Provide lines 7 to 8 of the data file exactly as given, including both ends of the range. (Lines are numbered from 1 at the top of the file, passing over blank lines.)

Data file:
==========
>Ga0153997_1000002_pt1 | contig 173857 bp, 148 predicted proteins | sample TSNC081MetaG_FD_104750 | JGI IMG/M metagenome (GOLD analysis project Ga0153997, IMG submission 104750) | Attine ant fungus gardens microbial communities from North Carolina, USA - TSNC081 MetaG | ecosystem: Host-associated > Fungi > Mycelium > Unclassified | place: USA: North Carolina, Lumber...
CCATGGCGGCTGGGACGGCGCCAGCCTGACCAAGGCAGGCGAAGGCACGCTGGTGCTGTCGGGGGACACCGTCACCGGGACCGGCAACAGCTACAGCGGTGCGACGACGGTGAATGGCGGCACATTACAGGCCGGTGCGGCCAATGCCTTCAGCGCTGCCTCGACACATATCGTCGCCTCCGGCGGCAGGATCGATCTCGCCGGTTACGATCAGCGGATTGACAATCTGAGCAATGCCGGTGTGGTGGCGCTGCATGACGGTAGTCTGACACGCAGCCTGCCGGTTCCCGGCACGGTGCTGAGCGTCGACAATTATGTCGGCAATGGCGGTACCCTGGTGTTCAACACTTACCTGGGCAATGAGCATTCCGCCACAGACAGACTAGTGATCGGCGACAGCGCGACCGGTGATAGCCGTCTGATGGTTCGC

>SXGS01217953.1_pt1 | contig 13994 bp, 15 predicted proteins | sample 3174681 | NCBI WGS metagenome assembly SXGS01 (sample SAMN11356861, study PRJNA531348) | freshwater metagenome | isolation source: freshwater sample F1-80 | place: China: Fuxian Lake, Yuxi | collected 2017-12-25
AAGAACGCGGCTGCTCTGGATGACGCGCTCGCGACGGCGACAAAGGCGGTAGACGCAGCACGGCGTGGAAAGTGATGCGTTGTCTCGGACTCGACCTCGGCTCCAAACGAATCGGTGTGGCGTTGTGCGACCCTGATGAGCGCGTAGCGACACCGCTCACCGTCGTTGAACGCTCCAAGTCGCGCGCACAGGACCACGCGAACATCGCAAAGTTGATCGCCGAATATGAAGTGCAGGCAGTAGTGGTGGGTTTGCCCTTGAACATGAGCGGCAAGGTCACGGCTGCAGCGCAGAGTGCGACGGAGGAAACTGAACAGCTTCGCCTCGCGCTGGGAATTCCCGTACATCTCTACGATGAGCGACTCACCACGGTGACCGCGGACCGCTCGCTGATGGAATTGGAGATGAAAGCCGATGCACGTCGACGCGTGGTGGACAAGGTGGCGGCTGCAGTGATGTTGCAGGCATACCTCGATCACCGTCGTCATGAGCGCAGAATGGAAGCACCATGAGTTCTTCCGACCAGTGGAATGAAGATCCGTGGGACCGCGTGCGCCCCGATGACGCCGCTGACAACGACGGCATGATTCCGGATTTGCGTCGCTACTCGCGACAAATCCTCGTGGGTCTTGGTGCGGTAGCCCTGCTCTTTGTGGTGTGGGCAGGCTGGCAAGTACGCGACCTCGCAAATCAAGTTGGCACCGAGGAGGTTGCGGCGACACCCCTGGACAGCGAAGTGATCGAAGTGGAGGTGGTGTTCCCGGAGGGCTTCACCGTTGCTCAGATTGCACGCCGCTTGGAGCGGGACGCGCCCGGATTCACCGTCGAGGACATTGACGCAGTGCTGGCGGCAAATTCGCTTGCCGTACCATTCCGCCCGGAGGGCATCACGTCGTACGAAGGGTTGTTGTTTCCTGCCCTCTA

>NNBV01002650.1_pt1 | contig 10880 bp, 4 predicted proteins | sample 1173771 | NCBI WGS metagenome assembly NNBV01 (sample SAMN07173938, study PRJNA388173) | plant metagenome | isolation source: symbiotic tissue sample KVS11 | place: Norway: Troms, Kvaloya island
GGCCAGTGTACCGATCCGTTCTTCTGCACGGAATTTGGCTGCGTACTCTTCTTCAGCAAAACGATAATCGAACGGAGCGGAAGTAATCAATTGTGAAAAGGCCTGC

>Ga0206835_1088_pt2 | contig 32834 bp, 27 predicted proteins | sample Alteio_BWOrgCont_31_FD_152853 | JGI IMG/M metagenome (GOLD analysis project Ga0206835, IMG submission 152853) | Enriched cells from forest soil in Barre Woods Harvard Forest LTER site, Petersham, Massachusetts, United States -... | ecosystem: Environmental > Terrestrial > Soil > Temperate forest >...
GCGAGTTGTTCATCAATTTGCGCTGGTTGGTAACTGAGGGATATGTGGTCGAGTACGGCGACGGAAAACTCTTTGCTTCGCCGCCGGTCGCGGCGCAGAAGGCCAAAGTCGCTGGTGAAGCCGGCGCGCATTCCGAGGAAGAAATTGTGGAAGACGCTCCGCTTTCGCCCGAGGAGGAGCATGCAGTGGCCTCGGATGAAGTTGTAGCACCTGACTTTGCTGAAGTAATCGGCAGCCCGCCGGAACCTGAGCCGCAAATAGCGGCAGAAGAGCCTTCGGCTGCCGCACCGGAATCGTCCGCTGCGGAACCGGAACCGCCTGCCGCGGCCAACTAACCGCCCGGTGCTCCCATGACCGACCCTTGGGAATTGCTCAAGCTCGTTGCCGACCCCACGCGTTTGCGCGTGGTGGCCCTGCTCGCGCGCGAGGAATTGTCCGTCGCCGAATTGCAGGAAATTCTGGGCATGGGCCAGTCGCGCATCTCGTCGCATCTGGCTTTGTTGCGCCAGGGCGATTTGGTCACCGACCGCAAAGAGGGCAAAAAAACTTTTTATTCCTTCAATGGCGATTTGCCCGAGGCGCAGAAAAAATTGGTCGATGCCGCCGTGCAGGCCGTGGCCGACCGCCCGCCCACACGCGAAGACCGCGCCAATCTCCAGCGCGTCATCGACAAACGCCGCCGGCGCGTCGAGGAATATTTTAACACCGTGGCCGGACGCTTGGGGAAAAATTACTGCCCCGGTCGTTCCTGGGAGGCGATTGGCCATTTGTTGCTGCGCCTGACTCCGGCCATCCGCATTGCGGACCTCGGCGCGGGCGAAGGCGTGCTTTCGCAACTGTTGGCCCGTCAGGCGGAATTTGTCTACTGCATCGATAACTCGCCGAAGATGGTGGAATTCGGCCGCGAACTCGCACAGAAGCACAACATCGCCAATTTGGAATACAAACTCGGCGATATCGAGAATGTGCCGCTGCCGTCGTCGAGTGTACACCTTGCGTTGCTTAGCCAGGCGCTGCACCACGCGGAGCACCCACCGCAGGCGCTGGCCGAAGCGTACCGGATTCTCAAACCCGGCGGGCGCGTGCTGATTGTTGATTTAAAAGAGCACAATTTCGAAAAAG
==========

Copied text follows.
>Ga0206835_1088_pt2 | contig 32834 bp, 27 predicted proteins | sample Alteio_BWOrgCont_31_FD_152853 | JGI IMG/M metagenome (GOLD analysis project Ga0206835, IMG submission 152853) | Enriched cells from forest soil in Barre Woods Harvard Forest LTER site, Petersham, Massachusetts, United States -... | ecosystem: Environmental > Terrestrial > Soil > Temperate forest >...
GCGAGTTGTTCATCAATTTGCGCTGGTTGGTAACTGAGGGATATGTGGTCGAGTACGGCGACGGAAAACTCTTTGCTTCGCCGCCGGTCGCGGCGCAGAAGGCCAAAGTCGCTGGTGAAGCCGGCGCGCATTCCGAGGAAGAAATTGTGGAAGACGCTCCGCTTTCGCCCGAGGAGGAGCATGCAGTGGCCTCGGATGAAGTTGTAGCACCTGACTTTGCTGAAGTAATCGGCAGCCCGCCGGAACCTGAGCCGCAAATAGCGGCAGAAGAGCCTTCGGCTGCCGCACCGGAATCGTCCGCTGCGGAACCGGAACCGCCTGCCGCGGCCAACTAACCGCCCGGTGCTCCCATGACCGACCCTTGGGAATTGCTCAAGCTCGTTGCCGACCCCACGCGTTTGCGCGTGGTGGCCCTGCTCGCGCGCGAGGAATTGTCCGTCGCCGAATTGCAGGAAATTCTGGGCATGGGCCAGTCGCGCATCTCGTCGCATCTGGCTTTGTTGCGCCAGGGCGATTTGGTCACCGACCGCAAAGAGGGCAAAAAAACTTTTTATTCCTTCAATGGCGATTTGCCCGAGGCGCAGAAAAAATTGGTCGATGCCGCCGTGCAGGCCGTGGCCGACCGCCCGCCCACACGCGAAGACCGCGCCAATCTCCAGCGCGTCATCGACAAACGCCGCCGGCGCGTCGAGGAATATTTTAACACCGTGGCCGGACGCTTGGGGAAAAATTACTGCCCCGGTCGTTCCTGGGAGGCGATTGGCCATTTGTTGCTGCGCCTGACTCCGGCCATCCGCATTGCGGACCTCGGCGCGGGCGAAGGCGTGCTTTCGCAACTGTTGGCCCGTCAGGCGGAATTTGTCTACTGCATCGATAACTCGCCGAAGATGGTGGAATTCGGCCGCGAACTCGCACAGAAGCACAACATCGCCAATTTGGAATACAAACTCGGCGATATCGAGAATGTGCCGCTGCCGTCGTCGAGTGTACACCTTGCGTTGCTTAGCCAGGCGCTGCACCACGCGGAGCACCCACCGCAGGCGCTGGCCGAAGCGTACCGGATTCTCAAACCCGGCGGGCGCGTGCTGATTGTTGATTTAAAAGAGCACAATTTCGAAAAAG